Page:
As you might have read, my concern had to do with where the cars would go if they were barred from the front yard. The street, obviously. In Fairfax streets are controlled by the state, not the county, so they could be legally parked in all except no parking zones. My reasoning is that our narrow streets in Rose Hill cannot handle an increase in parked cars that make it difficult if not impossible for two cars going in opposite directions to safely pass each other.

Which brings me to my bigger concern: Overpopulation of houses in excess of zoning and Health Department regulations. More people mean more cars. Those in excess of the law should not be tolerated. We ask that Fairfax County enforce the existing laws regarding the number of people who legally can reside in a specific residence. If they are within the law and each one has a car, we will have to live with it! Reminder: Only one small commercial vehicle per house can be parked in a residential area.

Prices, Assessments Continue Upward Spiral in Rose Hill

The stock market may be having its troubles, interest rates on savings are at an all-time low, but there is a boom in real estate in our little corner of the world. However, it is a two-edged sword since the assessed value for real estate taxes continues to climb dramatically. Low mortgage interest rates and Rose Hill's "affordability" have fueled a major spike in prices over the last several years.

That is fine if you plan to sell. And many have, judging by the abundance of real estate signs in the community lately. I am sure many "long-timers" are thinking long and hard about cashing in on our investment. For those who recently have joined our community, we remind them that the best way to protect their investment is to properly maintain their property and help see to it that their neighbors do the same.

There is a lot of talk about cultural diversity today. However, I remind all that no matter our race, color, creed, religion or ethnic background, we are all the same when we go to bank or lender. A well-maintained community benefits us all. Your Association will continue to insist that our high standards be maintained.

Real estate assessments are updated each January to reflect the current market value. This is mandated by state law. I find it interesting that Fairfax County, which benefits greatly from increased income from assessments, is crying poor mouth because of cuts in state programs. Wonder where the additional money went?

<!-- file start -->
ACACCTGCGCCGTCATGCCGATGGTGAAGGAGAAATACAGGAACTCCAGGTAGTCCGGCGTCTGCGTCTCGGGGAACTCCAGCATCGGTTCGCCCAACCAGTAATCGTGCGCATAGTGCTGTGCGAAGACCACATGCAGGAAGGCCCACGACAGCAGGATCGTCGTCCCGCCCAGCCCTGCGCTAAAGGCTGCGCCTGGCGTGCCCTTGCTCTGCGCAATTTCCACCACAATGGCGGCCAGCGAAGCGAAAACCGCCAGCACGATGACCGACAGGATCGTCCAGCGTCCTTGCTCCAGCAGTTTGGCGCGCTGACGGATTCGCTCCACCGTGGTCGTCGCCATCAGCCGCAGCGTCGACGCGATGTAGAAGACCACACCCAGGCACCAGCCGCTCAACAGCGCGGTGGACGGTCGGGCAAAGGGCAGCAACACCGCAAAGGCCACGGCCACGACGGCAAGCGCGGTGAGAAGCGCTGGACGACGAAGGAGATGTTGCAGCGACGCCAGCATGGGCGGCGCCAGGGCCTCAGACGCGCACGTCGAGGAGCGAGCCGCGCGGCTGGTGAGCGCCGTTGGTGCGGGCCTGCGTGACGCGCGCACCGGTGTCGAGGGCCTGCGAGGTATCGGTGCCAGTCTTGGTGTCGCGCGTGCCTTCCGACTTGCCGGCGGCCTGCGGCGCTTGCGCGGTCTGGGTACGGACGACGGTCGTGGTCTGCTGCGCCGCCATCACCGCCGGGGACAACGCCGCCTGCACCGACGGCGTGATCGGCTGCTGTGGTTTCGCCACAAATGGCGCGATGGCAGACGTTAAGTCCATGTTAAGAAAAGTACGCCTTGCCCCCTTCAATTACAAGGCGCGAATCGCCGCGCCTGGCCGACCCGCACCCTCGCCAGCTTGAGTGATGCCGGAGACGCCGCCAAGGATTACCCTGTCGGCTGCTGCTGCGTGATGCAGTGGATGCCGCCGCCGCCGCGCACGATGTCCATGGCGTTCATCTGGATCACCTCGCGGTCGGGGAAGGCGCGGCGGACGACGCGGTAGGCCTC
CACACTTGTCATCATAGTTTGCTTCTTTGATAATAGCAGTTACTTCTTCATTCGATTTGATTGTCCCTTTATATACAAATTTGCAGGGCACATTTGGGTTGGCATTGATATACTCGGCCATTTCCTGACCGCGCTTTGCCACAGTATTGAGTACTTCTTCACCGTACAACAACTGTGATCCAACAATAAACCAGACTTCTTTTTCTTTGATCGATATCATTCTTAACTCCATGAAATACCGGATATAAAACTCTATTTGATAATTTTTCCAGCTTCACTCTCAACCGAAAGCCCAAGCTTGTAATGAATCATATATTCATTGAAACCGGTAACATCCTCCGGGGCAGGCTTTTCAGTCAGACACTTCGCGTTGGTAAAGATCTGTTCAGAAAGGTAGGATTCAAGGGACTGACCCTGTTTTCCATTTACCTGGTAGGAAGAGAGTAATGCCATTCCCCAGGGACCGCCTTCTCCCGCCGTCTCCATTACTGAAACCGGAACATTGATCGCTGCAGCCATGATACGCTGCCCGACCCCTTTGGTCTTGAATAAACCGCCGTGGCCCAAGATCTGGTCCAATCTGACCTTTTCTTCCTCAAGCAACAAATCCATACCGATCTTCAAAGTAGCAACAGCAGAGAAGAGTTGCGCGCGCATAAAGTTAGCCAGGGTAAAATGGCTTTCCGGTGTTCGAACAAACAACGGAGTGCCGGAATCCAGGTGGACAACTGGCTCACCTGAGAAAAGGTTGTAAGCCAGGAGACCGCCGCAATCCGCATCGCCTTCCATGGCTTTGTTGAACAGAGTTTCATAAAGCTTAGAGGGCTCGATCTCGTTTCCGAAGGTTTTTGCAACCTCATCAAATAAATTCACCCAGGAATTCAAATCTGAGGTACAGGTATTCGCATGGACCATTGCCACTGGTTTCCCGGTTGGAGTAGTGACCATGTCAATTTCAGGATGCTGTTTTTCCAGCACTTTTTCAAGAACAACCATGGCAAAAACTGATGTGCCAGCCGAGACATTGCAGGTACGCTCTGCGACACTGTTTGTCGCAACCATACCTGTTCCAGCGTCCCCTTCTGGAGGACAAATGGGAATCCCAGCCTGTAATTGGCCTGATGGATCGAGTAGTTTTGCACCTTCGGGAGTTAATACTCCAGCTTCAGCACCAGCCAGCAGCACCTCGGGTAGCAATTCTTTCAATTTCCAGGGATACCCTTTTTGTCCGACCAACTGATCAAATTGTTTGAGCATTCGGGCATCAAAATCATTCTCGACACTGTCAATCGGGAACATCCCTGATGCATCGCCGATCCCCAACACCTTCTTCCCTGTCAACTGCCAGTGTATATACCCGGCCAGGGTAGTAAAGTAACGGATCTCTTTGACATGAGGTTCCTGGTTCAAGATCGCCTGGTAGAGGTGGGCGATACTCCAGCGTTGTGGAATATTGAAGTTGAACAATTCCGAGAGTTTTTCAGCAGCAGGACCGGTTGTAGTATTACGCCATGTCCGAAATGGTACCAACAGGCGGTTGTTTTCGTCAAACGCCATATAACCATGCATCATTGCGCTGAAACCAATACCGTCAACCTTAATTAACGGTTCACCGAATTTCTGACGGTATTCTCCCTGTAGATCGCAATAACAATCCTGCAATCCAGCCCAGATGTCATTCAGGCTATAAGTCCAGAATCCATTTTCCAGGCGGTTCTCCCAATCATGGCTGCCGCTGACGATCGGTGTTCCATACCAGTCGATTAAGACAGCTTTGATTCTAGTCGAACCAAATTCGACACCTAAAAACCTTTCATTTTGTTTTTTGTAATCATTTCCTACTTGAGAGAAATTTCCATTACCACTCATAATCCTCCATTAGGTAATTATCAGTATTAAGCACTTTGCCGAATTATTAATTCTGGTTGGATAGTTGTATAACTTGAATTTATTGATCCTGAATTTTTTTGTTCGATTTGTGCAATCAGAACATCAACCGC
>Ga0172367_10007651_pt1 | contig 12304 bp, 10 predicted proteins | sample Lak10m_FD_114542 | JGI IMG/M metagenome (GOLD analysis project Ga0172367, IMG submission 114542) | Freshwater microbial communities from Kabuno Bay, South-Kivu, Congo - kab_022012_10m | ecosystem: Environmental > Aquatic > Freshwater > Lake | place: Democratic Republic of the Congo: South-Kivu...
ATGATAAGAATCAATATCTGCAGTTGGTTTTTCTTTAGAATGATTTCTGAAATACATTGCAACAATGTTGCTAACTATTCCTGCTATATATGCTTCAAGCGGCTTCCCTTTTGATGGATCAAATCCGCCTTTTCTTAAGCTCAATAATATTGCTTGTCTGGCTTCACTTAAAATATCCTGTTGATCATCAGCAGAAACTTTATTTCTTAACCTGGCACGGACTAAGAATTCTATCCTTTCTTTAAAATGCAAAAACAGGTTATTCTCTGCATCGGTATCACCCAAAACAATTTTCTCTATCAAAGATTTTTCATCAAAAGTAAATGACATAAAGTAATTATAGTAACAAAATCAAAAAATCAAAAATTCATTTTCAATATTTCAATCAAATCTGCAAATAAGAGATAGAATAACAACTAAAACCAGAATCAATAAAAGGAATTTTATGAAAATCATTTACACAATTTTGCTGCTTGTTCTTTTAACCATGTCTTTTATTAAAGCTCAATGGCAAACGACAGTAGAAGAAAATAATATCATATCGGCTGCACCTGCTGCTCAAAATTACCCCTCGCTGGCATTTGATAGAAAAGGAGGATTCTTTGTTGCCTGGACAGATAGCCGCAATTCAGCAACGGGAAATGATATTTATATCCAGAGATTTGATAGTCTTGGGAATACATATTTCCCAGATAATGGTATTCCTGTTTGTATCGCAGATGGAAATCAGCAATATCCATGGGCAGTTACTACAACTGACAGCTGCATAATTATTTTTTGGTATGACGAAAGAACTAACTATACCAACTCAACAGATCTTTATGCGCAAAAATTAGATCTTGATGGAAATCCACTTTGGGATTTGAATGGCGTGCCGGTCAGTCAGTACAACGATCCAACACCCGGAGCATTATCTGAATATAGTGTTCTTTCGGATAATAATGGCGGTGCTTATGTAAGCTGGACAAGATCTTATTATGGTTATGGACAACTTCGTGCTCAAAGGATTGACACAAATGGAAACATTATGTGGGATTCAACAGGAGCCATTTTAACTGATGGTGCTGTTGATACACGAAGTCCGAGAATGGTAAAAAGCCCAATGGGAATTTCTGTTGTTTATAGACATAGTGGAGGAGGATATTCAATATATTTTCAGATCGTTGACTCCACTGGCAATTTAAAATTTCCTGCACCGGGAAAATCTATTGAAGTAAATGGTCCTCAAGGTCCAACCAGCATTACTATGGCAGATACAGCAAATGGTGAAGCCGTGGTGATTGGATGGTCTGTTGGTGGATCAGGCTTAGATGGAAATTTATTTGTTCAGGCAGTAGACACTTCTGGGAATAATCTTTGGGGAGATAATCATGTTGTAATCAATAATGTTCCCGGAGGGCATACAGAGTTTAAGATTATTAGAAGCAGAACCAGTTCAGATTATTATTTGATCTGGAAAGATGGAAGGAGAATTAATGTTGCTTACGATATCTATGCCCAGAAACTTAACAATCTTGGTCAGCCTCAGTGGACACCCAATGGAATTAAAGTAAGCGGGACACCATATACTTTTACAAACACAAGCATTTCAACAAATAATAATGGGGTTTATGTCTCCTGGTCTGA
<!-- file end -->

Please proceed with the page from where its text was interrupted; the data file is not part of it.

If you are living on fixed or are in a lower income bracket, there is a program that may be of benefit. Homeowners can qualify for a reduction in their real estate tax if they meet certain criteria. This program has helped several Rose Hill residents and I urge you to seek information if you think you qualify. Call the Fairfax County Real Estate Office at 703-222-8234

Fairfax County provides real estate tax relief to citizens who are either 65 or older, or permanently and totally disabled and meet the income and asset eligibility requirements. First-time filers have until December 31 of the current tax year to seek relief.

If you have questions about the assessment process or wish to inquire about tax relief, call 703-222-8234 between the hours of 8 a.m. and 4:30 p.m. weekdays. Or, go to County's web site at www. co.fairfax, and click on the real estate tax pages.

Eye on Crime

We noticed in the latest Community Information Newsletter published by the Franconia District Station of the Fairfax County Police that several Rose Hill residents are active with the Citizen's Advisory Committee. Donna Beaty, the dynamo who keeps the Rose Hill Neighborhood Watch fully staffed, is the CAC's Second Vice Chair. Bev Cherkis is a past chair of the committee and Woody Betts and Norm Cherkis serve on the Chief's Council. Woody is our Neighborhood Watch Coordinator.

In addition to serving as liaisons between the community and the police, the CAC honors members of the Franconia Station staff through its Officer of the Month award. Master Police Officer Tony Janowski was honored in March for his dedication as the School Resource Officer at Key Intermediate. Detectives Aniello Desantis and Scott MacCaskill and PFCs Dave Munoz and Ray Betts were honored in February for their work in apprehending a suspect who was responsible for 15 burglaries in the Springfield area.